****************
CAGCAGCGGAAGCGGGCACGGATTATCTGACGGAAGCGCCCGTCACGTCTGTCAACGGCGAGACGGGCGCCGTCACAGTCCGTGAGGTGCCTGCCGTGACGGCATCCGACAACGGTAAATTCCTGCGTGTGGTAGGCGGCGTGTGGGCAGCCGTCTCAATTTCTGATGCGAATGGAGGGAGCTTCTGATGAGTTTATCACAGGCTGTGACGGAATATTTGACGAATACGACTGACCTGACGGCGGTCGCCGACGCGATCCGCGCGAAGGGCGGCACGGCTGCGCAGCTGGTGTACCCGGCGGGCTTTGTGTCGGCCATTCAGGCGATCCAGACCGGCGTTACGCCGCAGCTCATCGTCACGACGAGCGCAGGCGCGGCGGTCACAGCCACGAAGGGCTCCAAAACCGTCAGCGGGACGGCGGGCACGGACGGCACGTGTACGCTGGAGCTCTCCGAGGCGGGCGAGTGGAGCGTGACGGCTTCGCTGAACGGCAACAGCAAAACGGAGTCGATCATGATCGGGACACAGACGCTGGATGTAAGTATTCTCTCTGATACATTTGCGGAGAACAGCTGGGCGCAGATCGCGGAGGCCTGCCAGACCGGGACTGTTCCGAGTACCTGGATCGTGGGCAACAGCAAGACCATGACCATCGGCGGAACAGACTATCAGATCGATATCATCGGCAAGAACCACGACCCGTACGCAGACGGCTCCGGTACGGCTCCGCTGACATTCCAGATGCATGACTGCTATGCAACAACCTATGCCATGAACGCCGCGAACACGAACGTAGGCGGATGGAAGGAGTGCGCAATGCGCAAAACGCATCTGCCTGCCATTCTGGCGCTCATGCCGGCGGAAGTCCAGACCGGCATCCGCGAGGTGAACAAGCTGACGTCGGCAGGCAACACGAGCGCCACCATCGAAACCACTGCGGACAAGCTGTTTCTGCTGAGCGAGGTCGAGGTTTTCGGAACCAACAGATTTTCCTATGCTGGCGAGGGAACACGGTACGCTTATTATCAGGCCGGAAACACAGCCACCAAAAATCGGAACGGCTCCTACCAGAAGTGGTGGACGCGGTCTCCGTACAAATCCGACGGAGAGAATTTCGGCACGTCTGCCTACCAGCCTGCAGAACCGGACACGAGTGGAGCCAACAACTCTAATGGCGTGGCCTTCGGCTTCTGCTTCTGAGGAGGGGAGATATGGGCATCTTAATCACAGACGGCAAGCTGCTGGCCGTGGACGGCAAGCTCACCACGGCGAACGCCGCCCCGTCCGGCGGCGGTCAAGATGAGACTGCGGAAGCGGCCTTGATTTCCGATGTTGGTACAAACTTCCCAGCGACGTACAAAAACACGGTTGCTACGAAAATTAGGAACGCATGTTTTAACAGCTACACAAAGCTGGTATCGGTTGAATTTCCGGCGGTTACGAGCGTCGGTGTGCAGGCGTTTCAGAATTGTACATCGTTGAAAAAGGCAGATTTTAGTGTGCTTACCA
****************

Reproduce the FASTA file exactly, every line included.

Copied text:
CAGCAGCGGAAGCGGGCACGGATTATCTGACGGAAGCGCCCGTCACGTCTGTCAACGGCGAGACGGGCGCCGTCACAGTCCGTGAGGTGCCTGCCGTGACGGCATCCGACAACGGTAAATTCCTGCGTGTGGTAGGCGGCGTGTGGGCAGCCGTCTCAATTTCTGATGCGAATGGAGGGAGCTTCTGATGAGTTTATCACAGGCTGTGACGGAATATTTGACGAATACGACTGACCTGACGGCGGTCGCCGACGCGATCCGCGCGAAGGGCGGCACGGCTGCGCAGCTGGTGTACCCGGCGGGCTTTGTGTCGGCCATTCAGGCGATCCAGACCGGCGTTACGCCGCAGCTCATCGTCACGACGAGCGCAGGCGCGGCGGTCACAGCCACGAAGGGCTCCAAAACCGTCAGCGGGACGGCGGGCACGGACGGCACGTGTACGCTGGAGCTCTCCGAGGCGGGCGAGTGGAGCGTGACGGCTTCGCTGAACGGCAACAGCAAAACGGAGTCGATCATGATCGGGACACAGACGCTGGATGTAAGTATTCTCTCTGATACATTTGCGGAGAACAGCTGGGCGCAGATCGCGGAGGCCTGCCAGACCGGGACTGTTCCGAGTACCTGGATCGTGGGCAACAGCAAGACCATGACCATCGGCGGAACAGACTATCAGATCGATATCATCGGCAAGAACCACGACCCGTACGCAGACGGCTCCGGTACGGCTCCGCTGACATTCCAGATGCATGACTGCTATGCAACAACCTATGCCATGAACGCCGCGAACACGAACGTAGGCGGATGGAAGGAGTGCGCAATGCGCAAAACGCATCTGCCTGCCATTCTGGCGCTCATGCCGGCGGAAGTCCAGACCGGCATCCGCGAGGTGAACAAGCTGACGTCGGCAGGCAACACGAGCGCCACCATCGAAACCACTGCGGACAAGCTGTTTCTGCTGAGCGAGGTCGAGGTTTTCGGAACCAACAGATTTTCCTATGCTGGCGAGGGAACACGGTACGCTTATTATCAGGCCGGAAACACAGCCACCAAAAATCGGAACGGCTCCTACCAGAAGTGGTGGACGCGGTCTCCGTACAAATCCGACGGAGAGAATTTCGGCACGTCTGCCTACCAGCCTGCAGAACCGGACACGAGTGGAGCCAACAACTCTAATGGCGTGGCCTTCGGCTTCTGCTTCTGAGGAGGGGAGATATGGGCATCTTAATCACAGACGGCAAGCTGCTGGCCGTGGACGGCAAGCTCACCACGGCGAACGCCGCCCCGTCCGGCGGCGGTCAAGATGAGACTGCGGAAGCGGCCTTGATTTCCGATGTTGGTACAAACTTCCCAGCGACGTACAAAAACACGGTTGCTACGAAAATTAGGAACGCATGTTTTAACAGCTACACAAAGCTGGTATCGGTTGAATTTCCGGCGGTTACGAGCGTCGGTGTGCAGGCGTTTCAGAATTGTACATCGTTGAAAAAGGCAGATTTTAGTGTGCTTACCA